Square Enix says Crystal Dynamics and Eidos sale won’t be invested in NFTs and blockchain
It will instead be used to strengthen the company’s core games business
Square Enix has said that money raised from the sale of a large part of its western development arm won’t be reinvested in NFTs and blockchain.
Gearbox owner Embracer announced on May 2 that it is to acquire Crystal Dynamics, Eidos Montreal, Square Enix Montreal and a catalogue of IPs including Tomb Raider, Deus Ex, Thief and Legacy of Kain for $300 million.
Square Enix said at the time that “the transaction enables the launch of new businesses by moving forward with investments in fields including blockchain, AI, and the cloud”.
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However, during the Japanese publisher’s full-year financial results briefing on May 13 (which has today been published in English), president Yosuke Matsuda said the money from the sale will be used to strengthen the company’s core games business.
“Rather than using the proceeds from the divestiture in new investment domains such as NFT and blockchain, we intend to use them primarily to fund our efforts to foster solid IP and to enhance our development capabilities in our core Digital Entertainment segment,” he said.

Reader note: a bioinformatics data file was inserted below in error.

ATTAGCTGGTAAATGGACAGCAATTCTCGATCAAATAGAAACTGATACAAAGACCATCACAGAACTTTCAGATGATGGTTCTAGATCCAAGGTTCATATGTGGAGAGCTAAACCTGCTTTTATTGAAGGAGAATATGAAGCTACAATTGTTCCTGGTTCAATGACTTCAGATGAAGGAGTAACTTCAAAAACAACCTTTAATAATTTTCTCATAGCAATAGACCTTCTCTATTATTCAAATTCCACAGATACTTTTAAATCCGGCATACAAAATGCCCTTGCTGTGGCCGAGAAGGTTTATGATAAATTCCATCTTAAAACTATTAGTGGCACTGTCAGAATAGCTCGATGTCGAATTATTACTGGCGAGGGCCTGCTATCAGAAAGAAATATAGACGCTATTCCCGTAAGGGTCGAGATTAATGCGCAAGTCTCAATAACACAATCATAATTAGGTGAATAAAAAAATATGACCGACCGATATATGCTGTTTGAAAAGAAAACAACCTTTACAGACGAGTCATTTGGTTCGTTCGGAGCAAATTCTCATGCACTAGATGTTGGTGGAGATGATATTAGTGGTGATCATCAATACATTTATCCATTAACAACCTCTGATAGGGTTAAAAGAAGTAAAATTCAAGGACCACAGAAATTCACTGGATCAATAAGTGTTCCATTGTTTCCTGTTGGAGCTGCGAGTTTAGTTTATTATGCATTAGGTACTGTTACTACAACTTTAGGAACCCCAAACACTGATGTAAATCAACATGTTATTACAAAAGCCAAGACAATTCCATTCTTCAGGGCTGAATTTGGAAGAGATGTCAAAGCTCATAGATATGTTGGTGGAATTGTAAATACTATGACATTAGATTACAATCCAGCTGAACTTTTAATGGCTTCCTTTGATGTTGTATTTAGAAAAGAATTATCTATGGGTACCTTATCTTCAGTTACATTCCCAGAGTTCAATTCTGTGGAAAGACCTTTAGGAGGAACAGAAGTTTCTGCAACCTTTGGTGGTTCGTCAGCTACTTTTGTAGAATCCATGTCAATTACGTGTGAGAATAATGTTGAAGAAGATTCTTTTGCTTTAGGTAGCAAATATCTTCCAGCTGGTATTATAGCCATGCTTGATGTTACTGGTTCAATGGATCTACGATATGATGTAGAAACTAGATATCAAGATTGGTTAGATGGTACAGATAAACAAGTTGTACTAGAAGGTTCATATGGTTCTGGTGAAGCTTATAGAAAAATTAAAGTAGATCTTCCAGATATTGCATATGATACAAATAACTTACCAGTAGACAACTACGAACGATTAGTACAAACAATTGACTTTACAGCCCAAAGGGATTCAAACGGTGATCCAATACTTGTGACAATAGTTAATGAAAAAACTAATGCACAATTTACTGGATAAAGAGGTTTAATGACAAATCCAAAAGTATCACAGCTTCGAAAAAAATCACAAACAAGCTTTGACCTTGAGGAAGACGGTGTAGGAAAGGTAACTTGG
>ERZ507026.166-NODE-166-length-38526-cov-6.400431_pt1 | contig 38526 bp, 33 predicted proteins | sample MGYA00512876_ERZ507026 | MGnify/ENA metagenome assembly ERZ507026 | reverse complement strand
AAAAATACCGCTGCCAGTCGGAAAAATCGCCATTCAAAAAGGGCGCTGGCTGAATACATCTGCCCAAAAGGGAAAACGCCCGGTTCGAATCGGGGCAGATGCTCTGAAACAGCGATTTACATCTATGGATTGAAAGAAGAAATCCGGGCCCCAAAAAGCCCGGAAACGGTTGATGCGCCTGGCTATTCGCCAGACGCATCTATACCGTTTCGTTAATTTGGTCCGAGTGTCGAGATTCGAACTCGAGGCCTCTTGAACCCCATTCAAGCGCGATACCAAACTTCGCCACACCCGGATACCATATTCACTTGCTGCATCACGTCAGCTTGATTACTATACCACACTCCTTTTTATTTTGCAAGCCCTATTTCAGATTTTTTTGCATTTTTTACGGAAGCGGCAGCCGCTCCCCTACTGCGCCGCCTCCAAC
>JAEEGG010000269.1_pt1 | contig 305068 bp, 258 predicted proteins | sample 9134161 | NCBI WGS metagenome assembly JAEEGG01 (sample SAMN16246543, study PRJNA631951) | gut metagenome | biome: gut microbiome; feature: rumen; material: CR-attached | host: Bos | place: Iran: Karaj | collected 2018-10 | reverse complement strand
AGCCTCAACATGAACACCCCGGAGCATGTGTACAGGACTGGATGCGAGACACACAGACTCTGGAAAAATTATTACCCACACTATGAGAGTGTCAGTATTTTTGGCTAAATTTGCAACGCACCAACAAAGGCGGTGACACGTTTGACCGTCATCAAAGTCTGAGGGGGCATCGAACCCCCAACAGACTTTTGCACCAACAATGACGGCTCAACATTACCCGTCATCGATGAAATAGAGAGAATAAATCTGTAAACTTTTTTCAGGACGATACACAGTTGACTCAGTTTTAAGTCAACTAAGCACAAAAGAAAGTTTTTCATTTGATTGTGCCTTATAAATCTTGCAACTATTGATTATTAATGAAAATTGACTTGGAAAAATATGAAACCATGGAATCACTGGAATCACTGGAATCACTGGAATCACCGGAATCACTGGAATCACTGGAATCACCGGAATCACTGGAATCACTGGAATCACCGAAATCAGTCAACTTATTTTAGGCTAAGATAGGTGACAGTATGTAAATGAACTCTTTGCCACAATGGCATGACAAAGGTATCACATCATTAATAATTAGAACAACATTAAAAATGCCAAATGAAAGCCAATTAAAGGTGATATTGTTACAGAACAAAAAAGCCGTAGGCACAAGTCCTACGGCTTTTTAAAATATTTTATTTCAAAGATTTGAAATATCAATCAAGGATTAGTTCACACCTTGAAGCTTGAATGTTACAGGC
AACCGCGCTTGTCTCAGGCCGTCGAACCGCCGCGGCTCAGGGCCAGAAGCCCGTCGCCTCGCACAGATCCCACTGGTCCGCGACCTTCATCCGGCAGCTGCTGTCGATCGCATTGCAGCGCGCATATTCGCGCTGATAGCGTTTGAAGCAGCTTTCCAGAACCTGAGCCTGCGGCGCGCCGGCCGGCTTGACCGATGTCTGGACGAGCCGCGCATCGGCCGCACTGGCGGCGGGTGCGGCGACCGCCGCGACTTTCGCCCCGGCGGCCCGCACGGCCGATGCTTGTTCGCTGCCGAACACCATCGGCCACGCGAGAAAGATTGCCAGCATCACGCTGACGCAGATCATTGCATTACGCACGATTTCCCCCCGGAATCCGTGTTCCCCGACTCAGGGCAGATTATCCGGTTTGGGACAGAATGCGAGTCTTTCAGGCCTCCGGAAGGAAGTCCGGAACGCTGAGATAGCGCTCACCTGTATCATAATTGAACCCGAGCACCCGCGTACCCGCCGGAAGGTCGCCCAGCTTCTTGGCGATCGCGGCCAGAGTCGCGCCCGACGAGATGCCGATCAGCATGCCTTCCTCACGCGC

“Our intention is to undertake fundraising efforts for our new investment domains separate from those for our core business, and we are considering various possibilities, including potentially establishing a CVC.”
Commenting on the decision to sell off the overseas studios and IPs, Matsuda said “its primary purpose was a reorientation of our portfolio”.
He added: “We especially revisited our studio and title portfolios from the perspective of stepping up our offering of online titles that we develop for the North American and the European market.
“We want to focus on creating new titles that align with our strategy, including ones that leverage new IP. The Just Cause franchise will remain our IP, and we are at work developing a new title in the franchise.”
Matsuda was presumably referring to Just Cause Mobile, the delayed free-to-play shooter currently scheduled for release in 2022.
During the Q&A session of the briefing, Matsuda was asked if the sale of multiple western studios means the company will be focusing exclusively on developing online titles for overseas markets.
“We will not necessarily be focusing exclusively on online titles, but they do represent a key area of interest for us going forward, and we intend to develop titles that offer greater scalability and flexibility,” he responded.
Final Fantasy XIV was the star performer during Square Enix’s fiscal year ended in March 2022. Boosted by launch of the game’s Endwalker expansion last December, sales of the MMO helped to offset a decline in the company’s ‘HD Games’ segment, where titles like Outriders and Guardians of the Galaxy failed to meet expectations.
A new Final Fantasy 16 trailer was released last week, when it was also confirmed that the RPG will be released in the summer of 2023.